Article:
Overwatch is Shiny Because of All The Polish

May 06, 2016

Yesterday, the open beta started for Blizzard’s Overwatch, their new game that will release at the end of this month. After months of iterations and improvements to the gameplay during closed betas, we’re finally approaching its release. It’s Blizzard’s new IP in a while, and it has gotten lots of love even before release. It all started with their stylish reveal trailer, which gave me some serious Pixar-vibes.

People instantly fell in love with the characters. And it’s not hard to see why: Overwatch — and even just that first trailer — just oozes style! The characters’ portrayal is just just one of the aspects that the people at Blizzard seem to have pulled off.

A screenshot of the pre-game phase. As you can see, character models — you see Tracer here — look great, and the typography looks great as well.

There’s only one word I can really use when I think about this game, and that word is polish. The characters1, the typography, animations, the game’s performance and framerate, everything seems to be so well optimized and polished that I was pretty amazed when I started the game yesterday. It’s clear that a lot of love went into this game.

Very polished games like these are a rarity in the games industry, especially when it’s a game that’s being published by one of the major studios. After all, we’ve seen games ship seemingly broken for the last few years — which is partially to thank to their extreme complexity.2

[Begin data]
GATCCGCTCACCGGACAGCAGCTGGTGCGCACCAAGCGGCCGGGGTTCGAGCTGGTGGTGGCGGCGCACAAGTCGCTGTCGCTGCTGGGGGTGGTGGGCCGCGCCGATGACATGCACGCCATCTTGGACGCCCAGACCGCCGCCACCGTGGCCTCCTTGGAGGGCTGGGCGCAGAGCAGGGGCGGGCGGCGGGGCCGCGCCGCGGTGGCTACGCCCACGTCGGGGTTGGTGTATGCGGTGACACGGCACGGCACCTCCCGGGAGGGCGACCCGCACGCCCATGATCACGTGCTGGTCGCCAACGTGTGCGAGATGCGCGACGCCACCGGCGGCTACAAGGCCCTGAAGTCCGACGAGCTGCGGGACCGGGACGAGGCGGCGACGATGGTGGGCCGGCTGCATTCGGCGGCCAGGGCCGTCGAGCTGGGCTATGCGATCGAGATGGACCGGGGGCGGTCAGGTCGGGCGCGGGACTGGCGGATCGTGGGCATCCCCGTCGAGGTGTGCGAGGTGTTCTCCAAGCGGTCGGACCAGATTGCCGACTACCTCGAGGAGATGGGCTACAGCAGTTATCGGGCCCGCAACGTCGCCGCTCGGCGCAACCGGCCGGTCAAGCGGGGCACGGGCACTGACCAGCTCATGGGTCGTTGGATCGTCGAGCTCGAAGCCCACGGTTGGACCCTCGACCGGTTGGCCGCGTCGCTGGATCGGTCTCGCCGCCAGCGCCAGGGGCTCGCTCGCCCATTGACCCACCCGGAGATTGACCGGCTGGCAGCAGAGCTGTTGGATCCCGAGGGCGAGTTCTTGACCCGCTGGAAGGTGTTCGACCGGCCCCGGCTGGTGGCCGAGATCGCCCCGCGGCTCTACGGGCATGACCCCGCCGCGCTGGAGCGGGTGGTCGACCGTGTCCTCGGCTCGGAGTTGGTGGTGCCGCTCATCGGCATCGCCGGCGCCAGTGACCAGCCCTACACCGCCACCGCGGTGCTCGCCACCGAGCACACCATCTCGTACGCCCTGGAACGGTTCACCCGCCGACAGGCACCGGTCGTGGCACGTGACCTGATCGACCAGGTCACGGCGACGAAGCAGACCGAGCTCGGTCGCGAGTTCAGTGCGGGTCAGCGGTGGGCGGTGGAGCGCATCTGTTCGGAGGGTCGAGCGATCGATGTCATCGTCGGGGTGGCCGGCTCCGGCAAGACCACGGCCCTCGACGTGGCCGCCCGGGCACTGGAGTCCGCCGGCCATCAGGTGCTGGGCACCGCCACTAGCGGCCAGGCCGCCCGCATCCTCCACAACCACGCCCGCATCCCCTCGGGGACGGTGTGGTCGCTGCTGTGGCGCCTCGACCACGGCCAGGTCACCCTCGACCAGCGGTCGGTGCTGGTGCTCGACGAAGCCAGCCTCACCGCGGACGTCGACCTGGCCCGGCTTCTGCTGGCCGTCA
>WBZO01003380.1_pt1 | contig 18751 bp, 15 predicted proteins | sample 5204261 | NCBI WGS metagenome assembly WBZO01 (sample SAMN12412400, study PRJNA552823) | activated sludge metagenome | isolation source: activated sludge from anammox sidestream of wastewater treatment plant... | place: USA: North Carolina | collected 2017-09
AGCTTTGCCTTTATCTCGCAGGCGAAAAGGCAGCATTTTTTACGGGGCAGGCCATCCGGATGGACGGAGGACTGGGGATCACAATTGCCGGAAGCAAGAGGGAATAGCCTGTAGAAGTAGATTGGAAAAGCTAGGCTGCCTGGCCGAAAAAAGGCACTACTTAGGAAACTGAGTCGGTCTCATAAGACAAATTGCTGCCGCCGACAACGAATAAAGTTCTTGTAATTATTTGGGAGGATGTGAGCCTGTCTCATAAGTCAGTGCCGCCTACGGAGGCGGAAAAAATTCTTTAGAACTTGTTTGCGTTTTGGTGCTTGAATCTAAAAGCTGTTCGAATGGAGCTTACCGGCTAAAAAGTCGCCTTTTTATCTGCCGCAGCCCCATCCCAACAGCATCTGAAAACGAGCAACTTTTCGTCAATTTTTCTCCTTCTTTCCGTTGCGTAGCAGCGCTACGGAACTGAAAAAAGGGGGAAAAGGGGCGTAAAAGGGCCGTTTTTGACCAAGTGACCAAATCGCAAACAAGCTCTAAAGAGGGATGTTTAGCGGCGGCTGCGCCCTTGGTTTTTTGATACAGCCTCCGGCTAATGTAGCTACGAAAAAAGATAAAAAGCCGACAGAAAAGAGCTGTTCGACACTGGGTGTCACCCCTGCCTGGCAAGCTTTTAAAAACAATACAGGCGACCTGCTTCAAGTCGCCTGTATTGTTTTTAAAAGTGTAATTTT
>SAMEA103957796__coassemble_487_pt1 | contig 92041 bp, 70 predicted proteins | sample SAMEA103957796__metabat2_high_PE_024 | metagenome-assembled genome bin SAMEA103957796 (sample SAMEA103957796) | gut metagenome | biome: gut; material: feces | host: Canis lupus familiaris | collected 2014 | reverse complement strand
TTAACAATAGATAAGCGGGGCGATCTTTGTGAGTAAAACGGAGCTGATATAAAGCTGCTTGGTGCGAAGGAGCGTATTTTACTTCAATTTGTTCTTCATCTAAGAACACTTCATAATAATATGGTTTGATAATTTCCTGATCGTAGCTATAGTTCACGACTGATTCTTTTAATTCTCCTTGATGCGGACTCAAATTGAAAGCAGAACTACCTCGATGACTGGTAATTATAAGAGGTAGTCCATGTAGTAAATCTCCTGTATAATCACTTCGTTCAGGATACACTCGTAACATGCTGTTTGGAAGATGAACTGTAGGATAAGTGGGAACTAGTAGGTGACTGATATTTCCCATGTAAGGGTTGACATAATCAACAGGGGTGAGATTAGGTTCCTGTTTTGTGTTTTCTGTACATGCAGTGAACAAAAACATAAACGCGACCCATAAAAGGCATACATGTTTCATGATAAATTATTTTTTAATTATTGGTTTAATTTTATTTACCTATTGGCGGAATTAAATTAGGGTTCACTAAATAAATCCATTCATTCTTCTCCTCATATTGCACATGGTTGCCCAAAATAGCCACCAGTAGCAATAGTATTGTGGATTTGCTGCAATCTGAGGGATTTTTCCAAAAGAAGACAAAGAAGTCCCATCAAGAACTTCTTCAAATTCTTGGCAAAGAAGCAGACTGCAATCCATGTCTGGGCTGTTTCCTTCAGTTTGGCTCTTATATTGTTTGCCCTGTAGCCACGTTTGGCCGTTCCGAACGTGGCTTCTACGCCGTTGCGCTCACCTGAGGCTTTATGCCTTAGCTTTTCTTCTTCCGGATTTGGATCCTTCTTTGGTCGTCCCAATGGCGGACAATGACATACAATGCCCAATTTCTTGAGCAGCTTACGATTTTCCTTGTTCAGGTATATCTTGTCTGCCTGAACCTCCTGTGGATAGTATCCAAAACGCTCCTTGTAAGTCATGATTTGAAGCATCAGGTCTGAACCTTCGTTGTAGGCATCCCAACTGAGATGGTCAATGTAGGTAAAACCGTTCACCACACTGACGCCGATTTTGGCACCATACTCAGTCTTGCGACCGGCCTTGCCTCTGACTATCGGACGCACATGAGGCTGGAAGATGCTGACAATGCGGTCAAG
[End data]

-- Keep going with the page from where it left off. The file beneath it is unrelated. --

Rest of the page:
In that regard, Overwatch is like a breath of fresh air. Stylish and polished. (And pretty fun too, although I haven’t had much time to play it yet.)


  1. The characters that are introduced in the trailer above can be quite memorable as well. For example, Tracer, who is basically the mascot of the game — she’s pictured above — not only looks like a fun character, she exudes character with her witty lines and banter, the most memorable of which is probably “The cavalry’s here!”. 

  2. For instance, Dark Souls 3 has been in the news lately because of online hackers getting legitimate players softbanned. No methods are in place to avoid malicious behaviour. I think we reached a noticable start of this phase of botched AAA releases a while ago, when we saw Assassin’s Creed Unity’s release — which needed many patches before it became playable for a lot of people. There have been some fairly disastrous game launches ever since.